A person who would like to extend his or her stay needs to file a request with the U.S. Citizenship and Immigration Services (USCIS). Form I-539 is used for this purpose. It is an application to change the status prior to the authorized stay expiring. A person who stays longer than authorized could be subjected to deportation and being barred from returning. The USCIS advises that the application to extend the stay be made a minimum of 45 days before the initial expiration.

Company issues product recall of dangerous chests and dressers

When Floridians purchase a product, they are expecting it to be safe when they use it. Whatever the product may be, when there is something wrong with the product's construction or should it pose a hazard when it is installed, there can be injuries and even death.

The company should be informed of these dangers, as it will often enact a recall to remove the product from the market. However, if there were people who suffered consumer injury or consumer death, those who were affected need to understand the possibility of filing a product liability lawsuit.

Supreme Court immigration deadlock kills hope for many in Florida

Last week's U.S. Supreme Court tie vote on a case involving President Obama's immigration plan was a severe disappointment for Florida's immigrant community. The 4-4 deadlock left undisturbed a ruling from a federal appeals court that shut down two of the President's programs, Deferred Action for Parents of Americans and Lawful Permanent Residents, or DAPA, and the extension of a similar program, DACA, which protected immigrants who came to the U.S. as children. The programs would have affected millions of immigrants who lack legal status.

Under DAPA, undocumented immigrants who were the parents of U.S. citizens or permanent residents would have been shielded from deportation and made eligible for work permits. Texas and 25 other states challenged the law, claiming the President did not have legal authority to implement such a plan without Congress's approval. They also argued that the President failed to follow proper procedures for changing administrative rules. The states did not challenge the original DACA program, implemented in 2012, but objected to its expansion in 2014.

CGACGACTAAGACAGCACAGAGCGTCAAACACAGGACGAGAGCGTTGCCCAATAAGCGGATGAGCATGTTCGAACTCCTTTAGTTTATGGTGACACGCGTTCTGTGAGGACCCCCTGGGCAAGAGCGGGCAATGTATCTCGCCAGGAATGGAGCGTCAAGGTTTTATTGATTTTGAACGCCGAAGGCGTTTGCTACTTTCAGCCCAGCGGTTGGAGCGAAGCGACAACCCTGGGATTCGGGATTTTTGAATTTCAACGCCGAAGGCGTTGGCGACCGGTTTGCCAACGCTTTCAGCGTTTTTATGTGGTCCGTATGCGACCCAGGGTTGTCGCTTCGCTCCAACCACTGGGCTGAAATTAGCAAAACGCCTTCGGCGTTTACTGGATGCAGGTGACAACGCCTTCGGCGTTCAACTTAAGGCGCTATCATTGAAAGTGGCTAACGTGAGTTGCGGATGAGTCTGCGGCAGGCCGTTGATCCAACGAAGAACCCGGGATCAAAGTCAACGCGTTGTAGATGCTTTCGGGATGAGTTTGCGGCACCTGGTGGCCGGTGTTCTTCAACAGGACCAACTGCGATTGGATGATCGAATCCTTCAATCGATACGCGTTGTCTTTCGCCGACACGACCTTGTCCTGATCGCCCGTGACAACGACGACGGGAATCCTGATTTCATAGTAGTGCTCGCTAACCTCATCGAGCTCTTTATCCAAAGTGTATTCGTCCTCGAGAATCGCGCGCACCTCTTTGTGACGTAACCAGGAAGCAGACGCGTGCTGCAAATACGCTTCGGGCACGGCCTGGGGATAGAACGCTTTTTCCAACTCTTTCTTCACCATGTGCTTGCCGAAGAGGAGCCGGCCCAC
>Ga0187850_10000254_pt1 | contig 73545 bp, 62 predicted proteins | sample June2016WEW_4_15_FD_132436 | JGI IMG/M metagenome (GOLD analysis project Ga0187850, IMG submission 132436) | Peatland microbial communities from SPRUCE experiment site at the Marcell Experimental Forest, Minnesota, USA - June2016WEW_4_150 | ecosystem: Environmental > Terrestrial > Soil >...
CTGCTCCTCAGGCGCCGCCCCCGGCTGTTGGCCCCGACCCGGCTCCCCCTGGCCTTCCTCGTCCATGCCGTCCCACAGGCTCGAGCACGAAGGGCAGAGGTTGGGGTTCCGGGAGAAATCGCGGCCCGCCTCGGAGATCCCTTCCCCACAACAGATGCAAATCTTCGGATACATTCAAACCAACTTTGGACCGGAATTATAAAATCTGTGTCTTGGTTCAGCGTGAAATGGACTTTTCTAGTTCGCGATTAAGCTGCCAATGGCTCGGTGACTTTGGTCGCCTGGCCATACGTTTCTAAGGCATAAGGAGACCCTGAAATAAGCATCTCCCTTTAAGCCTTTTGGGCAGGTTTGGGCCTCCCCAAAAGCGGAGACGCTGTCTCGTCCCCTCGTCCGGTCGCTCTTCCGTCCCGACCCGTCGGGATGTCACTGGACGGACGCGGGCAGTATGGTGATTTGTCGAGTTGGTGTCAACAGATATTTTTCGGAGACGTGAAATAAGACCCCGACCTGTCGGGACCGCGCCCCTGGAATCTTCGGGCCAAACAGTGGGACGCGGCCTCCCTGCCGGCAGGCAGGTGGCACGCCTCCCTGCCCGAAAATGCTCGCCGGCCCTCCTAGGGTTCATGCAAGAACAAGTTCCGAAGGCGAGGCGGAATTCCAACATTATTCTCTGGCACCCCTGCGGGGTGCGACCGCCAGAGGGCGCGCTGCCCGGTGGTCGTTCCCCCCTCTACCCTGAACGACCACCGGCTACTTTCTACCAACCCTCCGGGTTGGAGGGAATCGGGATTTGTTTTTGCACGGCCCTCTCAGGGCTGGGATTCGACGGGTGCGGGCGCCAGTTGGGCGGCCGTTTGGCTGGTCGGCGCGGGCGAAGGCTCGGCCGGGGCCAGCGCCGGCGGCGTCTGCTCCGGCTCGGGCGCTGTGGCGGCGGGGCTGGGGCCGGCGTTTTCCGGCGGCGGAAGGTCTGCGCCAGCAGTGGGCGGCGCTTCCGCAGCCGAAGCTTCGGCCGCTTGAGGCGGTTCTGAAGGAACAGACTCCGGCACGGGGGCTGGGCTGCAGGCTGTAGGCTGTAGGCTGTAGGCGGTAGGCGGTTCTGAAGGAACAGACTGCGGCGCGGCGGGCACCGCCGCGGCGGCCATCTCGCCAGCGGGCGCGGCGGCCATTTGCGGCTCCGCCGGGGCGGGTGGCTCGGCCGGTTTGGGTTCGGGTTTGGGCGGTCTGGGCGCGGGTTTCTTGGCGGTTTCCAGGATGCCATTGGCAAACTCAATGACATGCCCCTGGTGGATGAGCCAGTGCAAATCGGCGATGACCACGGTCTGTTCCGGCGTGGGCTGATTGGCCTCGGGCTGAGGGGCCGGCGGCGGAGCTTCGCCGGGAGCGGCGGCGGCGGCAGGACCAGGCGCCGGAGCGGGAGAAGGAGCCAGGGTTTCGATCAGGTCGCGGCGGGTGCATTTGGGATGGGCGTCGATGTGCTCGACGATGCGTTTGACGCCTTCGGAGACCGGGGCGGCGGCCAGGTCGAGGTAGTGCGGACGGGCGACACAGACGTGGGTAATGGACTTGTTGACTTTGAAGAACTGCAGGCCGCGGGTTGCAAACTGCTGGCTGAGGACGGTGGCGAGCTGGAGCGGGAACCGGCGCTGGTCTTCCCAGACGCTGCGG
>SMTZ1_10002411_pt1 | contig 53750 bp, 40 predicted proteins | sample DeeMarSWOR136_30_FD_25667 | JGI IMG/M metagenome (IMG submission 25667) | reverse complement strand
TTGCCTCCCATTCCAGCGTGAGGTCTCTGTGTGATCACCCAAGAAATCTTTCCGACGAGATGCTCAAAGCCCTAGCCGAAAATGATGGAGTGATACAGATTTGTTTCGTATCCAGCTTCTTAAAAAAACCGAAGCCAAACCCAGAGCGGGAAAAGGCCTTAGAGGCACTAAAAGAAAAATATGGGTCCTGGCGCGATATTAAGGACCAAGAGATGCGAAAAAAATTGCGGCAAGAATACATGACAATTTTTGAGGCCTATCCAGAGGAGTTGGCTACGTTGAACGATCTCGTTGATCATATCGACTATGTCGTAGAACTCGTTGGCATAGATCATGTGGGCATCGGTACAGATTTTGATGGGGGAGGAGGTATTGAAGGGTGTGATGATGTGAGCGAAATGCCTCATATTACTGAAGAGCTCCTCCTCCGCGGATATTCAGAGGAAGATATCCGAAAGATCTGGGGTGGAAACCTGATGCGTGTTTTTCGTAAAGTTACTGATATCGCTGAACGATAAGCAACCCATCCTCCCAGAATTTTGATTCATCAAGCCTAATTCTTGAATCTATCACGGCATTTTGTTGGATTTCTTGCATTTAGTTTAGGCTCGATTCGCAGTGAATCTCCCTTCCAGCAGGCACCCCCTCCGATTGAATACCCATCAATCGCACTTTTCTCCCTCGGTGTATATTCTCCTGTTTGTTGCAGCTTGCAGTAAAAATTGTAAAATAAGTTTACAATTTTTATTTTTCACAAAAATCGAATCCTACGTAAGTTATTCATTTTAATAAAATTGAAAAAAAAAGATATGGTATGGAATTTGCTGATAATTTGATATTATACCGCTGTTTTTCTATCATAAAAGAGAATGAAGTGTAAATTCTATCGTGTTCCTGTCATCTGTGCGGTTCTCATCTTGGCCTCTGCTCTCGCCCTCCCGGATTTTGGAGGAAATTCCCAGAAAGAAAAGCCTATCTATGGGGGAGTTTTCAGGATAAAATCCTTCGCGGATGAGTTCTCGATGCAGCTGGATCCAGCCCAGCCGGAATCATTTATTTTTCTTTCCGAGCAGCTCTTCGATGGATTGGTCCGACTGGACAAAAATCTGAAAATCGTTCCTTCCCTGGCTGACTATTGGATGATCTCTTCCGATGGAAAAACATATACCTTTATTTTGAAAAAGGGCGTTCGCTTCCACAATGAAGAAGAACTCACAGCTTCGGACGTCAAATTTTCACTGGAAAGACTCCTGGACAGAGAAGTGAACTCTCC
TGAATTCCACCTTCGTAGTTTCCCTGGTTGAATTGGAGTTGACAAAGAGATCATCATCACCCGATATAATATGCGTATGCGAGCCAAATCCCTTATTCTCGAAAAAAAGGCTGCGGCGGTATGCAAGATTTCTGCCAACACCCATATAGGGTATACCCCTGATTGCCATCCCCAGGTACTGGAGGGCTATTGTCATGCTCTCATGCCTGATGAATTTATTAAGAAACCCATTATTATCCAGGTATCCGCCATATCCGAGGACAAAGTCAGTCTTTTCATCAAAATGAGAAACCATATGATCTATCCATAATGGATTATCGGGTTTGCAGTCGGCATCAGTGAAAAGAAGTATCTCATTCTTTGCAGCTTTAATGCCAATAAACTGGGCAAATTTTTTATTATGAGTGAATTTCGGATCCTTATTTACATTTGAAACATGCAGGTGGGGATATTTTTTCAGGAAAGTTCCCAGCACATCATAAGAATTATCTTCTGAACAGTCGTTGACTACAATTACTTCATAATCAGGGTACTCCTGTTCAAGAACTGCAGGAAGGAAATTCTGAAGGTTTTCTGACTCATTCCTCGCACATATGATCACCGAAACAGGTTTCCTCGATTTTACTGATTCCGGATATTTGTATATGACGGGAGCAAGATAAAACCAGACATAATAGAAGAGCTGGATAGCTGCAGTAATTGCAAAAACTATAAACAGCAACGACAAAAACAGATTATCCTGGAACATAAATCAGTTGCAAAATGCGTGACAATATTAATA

What auto insurance coverage is required in Florida?

The State of Florida requires certain minimum insurance coverages be in place before a vehicle can be registered and license plates issued. Most Florida drivers are aware of this, but may be unclear as to the exact coverages required, and their purpose.

Florida requires two types of coverage on every vehicle: $10,000 in personal injury protection, also known as PIP or "no-fault" coverage, and $10,000 in property damage liability coverage. PIP coverage pays medical expenses for the policyholder, his or her family members, and any passengers who do not own their own vehicle. In the event of a fatal accident, $5,000 in death benefits is available under PIP coverage. This $5,000 is available even if the deceased exhausted the $10,000 PIP medical benefits before his or her death.

Helping families of immigrants reunite in Florida

For many immigrants who have successfully started a new life in Florida, helping family members join them in the U.S. is a high priority. U.S. immigration law provides a process for family members of American citizens and permanent residents to obtain a visa, reunite with family members here and begin the journey to U.S. citizenship.

For any citizen of another country seeking to enter the U.S., the first essential step is to obtain a visa. Visas are issued by U.S. embassies and consulates in the traveler's home country. There are two main types of U.S. visa: those seeking to live in the U.S. must obtain an immigrant visa; those staying only temporarily should apply for a non-immigrant visa.

Florida senator questions U.S. immigration law favoring Cubans

For many years, due to Cold War politics, Cuban immigrants have enjoyed significant advantages over immigrants from other countries. Unlike other immigrants, Cubans who make it to U.S. soil have an automatic right to enter the country. They can apply for a green card after being in the U.S. for one year and a day.

Cuban immigrants are also eligible for government benefits like housing assistance, work permits, Medicaid and food stamps soon after they arrive. Florida's Cuban-American community has grown and benefited from these policies.